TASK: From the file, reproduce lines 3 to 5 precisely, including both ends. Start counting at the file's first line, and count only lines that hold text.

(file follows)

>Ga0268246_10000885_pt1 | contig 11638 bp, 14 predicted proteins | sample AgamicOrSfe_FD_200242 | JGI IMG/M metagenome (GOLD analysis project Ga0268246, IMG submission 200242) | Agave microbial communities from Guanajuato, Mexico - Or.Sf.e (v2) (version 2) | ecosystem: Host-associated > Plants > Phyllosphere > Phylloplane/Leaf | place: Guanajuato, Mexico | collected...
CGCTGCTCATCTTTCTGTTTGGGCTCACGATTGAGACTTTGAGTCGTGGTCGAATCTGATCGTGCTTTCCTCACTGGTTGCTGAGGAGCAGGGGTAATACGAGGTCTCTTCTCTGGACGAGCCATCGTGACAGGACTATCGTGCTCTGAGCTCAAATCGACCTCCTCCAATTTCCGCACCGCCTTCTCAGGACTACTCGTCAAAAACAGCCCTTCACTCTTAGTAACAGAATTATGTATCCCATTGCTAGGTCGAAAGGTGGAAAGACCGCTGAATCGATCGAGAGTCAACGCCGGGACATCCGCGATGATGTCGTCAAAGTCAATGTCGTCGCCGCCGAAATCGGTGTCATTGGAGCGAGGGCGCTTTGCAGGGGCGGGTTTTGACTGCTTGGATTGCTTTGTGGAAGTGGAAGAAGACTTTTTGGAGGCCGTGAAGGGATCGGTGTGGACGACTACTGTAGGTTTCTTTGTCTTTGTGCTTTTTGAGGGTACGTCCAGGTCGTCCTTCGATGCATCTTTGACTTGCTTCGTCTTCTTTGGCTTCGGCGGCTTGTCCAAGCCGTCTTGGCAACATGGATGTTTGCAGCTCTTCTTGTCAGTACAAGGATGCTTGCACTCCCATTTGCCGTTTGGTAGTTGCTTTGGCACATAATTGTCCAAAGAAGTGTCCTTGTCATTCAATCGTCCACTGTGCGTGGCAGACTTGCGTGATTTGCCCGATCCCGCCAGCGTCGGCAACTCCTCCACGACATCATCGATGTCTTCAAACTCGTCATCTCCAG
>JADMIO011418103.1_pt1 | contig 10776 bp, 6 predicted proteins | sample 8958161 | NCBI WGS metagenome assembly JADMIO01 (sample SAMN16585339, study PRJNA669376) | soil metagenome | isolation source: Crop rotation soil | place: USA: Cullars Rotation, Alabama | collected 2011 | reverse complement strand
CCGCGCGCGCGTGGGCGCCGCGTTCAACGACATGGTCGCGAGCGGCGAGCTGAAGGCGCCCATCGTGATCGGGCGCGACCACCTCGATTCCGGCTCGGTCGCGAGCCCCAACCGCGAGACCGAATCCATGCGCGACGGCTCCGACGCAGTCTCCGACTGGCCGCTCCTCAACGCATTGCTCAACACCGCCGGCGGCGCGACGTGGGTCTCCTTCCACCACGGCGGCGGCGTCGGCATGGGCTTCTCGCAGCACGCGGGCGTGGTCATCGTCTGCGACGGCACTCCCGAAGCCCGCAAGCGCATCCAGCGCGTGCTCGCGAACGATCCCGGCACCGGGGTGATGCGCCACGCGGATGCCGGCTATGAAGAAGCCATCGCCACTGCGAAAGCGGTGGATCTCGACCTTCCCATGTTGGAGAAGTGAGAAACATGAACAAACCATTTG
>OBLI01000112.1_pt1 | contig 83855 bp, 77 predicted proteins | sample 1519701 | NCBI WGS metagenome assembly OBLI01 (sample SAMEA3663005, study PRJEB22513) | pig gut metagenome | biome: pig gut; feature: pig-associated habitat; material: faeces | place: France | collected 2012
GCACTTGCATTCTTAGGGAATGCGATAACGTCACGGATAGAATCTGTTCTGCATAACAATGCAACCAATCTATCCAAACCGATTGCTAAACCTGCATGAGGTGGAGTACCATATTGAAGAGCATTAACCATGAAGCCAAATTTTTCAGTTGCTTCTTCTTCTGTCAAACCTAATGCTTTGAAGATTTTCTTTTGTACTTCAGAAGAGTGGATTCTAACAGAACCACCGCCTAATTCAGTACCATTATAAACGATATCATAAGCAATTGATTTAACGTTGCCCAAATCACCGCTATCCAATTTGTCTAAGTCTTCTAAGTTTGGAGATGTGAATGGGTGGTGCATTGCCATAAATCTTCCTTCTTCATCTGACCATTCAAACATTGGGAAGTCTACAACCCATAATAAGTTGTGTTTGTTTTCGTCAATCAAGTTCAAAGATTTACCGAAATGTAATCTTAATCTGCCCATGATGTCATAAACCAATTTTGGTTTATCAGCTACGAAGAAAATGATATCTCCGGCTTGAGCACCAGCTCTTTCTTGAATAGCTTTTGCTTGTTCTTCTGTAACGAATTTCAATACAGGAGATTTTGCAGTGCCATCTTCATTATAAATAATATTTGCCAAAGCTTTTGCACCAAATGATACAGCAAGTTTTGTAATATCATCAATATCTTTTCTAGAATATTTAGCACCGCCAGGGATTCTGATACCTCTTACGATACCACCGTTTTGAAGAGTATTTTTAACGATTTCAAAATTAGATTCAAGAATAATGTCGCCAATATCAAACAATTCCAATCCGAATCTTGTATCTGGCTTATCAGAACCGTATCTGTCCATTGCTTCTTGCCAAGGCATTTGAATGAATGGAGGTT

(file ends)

>JADMIO011418103.1_pt1 | contig 10776 bp, 6 predicted proteins | sample 8958161 | NCBI WGS metagenome assembly JADMIO01 (sample SAMN16585339, study PRJNA669376) | soil metagenome | isolation source: Crop rotation soil | place: USA: Cullars Rotation, Alabama | collected 2011 | reverse complement strand
CCGCGCGCGCGTGGGCGCCGCGTTCAACGACATGGTCGCGAGCGGCGAGCTGAAGGCGCCCATCGTGATCGGGCGCGACCACCTCGATTCCGGCTCGGTCGCGAGCCCCAACCGCGAGACCGAATCCATGCGCGACGGCTCCGACGCAGTCTCCGACTGGCCGCTCCTCAACGCATTGCTCAACACCGCCGGCGGCGCGACGTGGGTCTCCTTCCACCACGGCGGCGGCGTCGGCATGGGCTTCTCGCAGCACGCGGGCGTGGTCATCGTCTGCGACGGCACTCCCGAAGCCCGCAAGCGCATCCAGCGCGTGCTCGCGAACGATCCCGGCACCGGGGTGATGCGCCACGCGGATGCCGGCTATGAAGAAGCCATCGCCACTGCGAAAGCGGTGGATCTCGACCTTCCCATGTTGGAGAAGTGAGAAACATGAACAAACCATTTG
>OBLI01000112.1_pt1 | contig 83855 bp, 77 predicted proteins | sample 1519701 | NCBI WGS metagenome assembly OBLI01 (sample SAMEA3663005, study PRJEB22513) | pig gut metagenome | biome: pig gut; feature: pig-associated habitat; material: faeces | place: France | collected 2012